Thanks capI have never believed JNJ was going to make me rich with share price appreciation. It has not gone much of any place for 5 yearsActually that's not quite trueBack in 2003 or so when I first started buying stock instead of mutual funds JNJ was one of my first buys around the mid-$50's and I did think it would make me rich. After following along for the last 7 or 8 years it began to dawn on me that JNJ had some upper limit that would be difficult to cross any time soon. That has been around $70. It's just too massive to go anywhere and there is always something that is going to go wrong with a company this big. It would be a miracle if every segment was doing well at the same time.I started to think of it more like a bond than a stock. Just like there seems to be resistance at the top, as long as things are going reasonably well, the cash and the dividend keep it from falling endlessly. The perfect storm of horrible performance was pretty close this last year and yet the did not correct much.There is not a lot to lose on the bottom if JNJ keeps paying the dividend and increasing it. You of course are not guaranteed to get your investment back like a bond but do have the opportunity to wait for an upturn and could potentially sell at a profit. There is no maturity/time constraint working against youThe yield you get is a factor of where you buy and rather than set a firm price per share, I set a minimum yield I need from these bond-like stocks. With JNJ I was looking for 4%. It's not quite there today, but I am thinking of putting it in some IRAs instead of fixed income because it beats the 10-year treasury by a bunch and is probably about as safe.Look at this chart of P&G and JNJ superimposed. They track each other almost perfectly. P&G has characteristics very similar to JNJ re: bond-like features and lack of big growth potential. http://finance.yahoo.com/echarts?s=JNJ+Interactive#symbol=jn...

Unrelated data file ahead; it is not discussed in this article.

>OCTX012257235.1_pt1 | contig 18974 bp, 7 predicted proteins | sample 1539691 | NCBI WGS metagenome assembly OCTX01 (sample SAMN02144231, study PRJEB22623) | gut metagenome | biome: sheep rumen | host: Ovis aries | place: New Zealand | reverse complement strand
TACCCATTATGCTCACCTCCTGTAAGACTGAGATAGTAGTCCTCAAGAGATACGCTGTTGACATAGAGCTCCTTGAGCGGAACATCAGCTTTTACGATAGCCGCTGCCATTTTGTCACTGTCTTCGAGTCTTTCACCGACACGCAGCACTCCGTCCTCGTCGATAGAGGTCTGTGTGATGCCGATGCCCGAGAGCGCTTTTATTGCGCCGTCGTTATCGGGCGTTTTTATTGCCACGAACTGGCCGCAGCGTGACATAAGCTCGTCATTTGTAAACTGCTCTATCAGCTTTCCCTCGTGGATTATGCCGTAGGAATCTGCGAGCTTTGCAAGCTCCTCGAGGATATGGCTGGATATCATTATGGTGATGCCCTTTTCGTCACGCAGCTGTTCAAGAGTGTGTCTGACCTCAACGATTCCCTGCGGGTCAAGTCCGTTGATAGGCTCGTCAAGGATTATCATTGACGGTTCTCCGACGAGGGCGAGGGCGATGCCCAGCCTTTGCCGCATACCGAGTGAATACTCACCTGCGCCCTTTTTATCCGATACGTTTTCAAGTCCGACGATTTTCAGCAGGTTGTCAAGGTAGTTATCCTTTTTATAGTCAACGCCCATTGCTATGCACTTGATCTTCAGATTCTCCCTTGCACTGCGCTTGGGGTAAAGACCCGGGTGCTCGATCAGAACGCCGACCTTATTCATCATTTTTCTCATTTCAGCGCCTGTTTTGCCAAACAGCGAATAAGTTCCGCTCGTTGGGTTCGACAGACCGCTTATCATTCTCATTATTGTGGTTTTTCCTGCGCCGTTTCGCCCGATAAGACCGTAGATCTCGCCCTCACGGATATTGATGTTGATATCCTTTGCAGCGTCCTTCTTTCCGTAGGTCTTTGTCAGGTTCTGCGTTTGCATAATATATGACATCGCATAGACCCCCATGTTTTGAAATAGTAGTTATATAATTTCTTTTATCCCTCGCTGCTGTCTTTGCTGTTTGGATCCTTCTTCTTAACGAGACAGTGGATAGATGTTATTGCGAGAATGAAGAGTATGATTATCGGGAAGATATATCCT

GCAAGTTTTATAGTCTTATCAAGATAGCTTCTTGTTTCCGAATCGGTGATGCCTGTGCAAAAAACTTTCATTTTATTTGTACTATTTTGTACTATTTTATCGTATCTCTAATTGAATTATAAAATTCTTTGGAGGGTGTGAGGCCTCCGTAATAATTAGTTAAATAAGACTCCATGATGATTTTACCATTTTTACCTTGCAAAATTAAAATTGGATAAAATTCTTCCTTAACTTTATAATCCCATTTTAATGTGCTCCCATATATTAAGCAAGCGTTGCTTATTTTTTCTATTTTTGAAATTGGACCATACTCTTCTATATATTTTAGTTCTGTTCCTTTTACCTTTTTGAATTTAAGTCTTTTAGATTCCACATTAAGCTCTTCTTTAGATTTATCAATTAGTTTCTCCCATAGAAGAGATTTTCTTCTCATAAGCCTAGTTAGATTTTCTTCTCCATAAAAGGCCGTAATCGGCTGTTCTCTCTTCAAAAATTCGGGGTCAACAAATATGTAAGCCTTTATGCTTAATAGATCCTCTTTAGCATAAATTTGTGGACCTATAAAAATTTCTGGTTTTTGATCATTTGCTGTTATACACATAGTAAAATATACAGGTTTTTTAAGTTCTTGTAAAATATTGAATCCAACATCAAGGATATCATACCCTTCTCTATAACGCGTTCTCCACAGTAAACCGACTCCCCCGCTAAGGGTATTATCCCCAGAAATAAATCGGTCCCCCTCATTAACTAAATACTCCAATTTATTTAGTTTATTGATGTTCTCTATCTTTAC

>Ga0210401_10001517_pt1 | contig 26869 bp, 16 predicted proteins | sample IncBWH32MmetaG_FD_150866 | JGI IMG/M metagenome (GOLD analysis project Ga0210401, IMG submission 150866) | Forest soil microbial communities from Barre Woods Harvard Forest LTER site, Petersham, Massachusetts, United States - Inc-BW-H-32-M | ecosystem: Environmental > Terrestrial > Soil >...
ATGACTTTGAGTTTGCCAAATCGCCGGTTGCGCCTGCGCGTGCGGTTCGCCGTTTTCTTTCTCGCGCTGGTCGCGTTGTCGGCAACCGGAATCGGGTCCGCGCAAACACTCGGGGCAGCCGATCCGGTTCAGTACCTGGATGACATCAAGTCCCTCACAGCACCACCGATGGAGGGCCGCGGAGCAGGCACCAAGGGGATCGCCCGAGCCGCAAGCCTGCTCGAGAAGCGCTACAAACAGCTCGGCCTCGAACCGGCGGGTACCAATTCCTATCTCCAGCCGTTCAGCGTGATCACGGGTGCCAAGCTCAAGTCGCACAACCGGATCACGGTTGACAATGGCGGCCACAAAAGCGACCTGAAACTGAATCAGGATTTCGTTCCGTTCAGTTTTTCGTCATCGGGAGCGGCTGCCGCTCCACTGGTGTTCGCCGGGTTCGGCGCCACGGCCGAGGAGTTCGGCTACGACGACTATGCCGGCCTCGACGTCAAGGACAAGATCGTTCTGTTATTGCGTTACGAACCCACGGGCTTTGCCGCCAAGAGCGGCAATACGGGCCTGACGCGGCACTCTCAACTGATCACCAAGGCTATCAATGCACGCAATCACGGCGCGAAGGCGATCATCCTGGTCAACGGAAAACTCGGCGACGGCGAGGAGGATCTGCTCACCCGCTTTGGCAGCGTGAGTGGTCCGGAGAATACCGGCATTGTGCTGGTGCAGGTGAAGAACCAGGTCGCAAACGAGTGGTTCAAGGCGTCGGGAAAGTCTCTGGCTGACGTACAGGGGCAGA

Back in 2003 or so when I first started buying stock instead of mutual funds JNJ was one of my first buys around the mid-$50's and I did think it would make me rich. I think you're being a little pessimistic about the potential of Johnson & Johnson's share price (with the emphasis on "potential"). In 2003, when you first bought JNJ, the average P/E was—according to Value Line—19.4. Last year the average P/E was 13.1. Like a lot of quality stocks, JNJ's P/E has contracted as the share price has, more or less, flat lined since the bursting of the tech bubble. Think Wal-Mart and Sysco, etc.For arguments sake, if you bought JNJ shares at $53.50 in 2003 and the P/E had remained constant, based on last year's reported per share earnings (Value Line again), the share price would be approximately $92.00. The annual earnings CAGR since '03 was about 7.3%. In 2003 the average dividend yield was 1.8%, now it's 3.5%.It's not so much that the company has been in the doldrums but rather that the market has continued to punish the stock for getting bid up too high in the past. At least, that's part of the picture. Another aspect is that annual earnings have slowed somewhat over the last decade and are expected to grow at around 5% a year for the next three to five years. In spite of this net profit margins have edged up slightly over the last decade and earnings growth has exceeded the growth of sales. Returns on equity and total capital have contracted slightly, but are still relatively stella. They are estimated (by Value Line) for 2011 at 21.5% and 18.5% respectively. In my book anything over 15% for return on total capital, which is, in effect ROIC, is the sign of an efficient and superior company. In JNJ's case, returns on tangible capital are substantially higher.The stock price could continue to flat line, but if earnings do grow at 5% a year in five years the stock's P/E will be flirting with single digits, at slightly under 10, at which point the dividend yield would likely be 4.8%. Could it happen? Sure, but reason suggests that it's not likely.Ben Graham suggested that a P/E of 18.5 isn't inappropriate for a company that grows its earnings at 5% a year. Graham wasn't exactly Mr. Irrational-Exuberance. Provided JNJ stays on the "slow and steady" there's more chance than not that the P/E ratio will, at some point, rise. It's very easy to think that because a stock's price has flat lined for what may seem an interminable time that it is doomed to that path forever.For what it is worth Morningstar estimates J&J's "fair value" at $77 a share, with a "consider buying" price on the stock of $61.60. Value Line estimates a share price between $100 and $85 for 2014-16, and, a P/E of 15.kelbon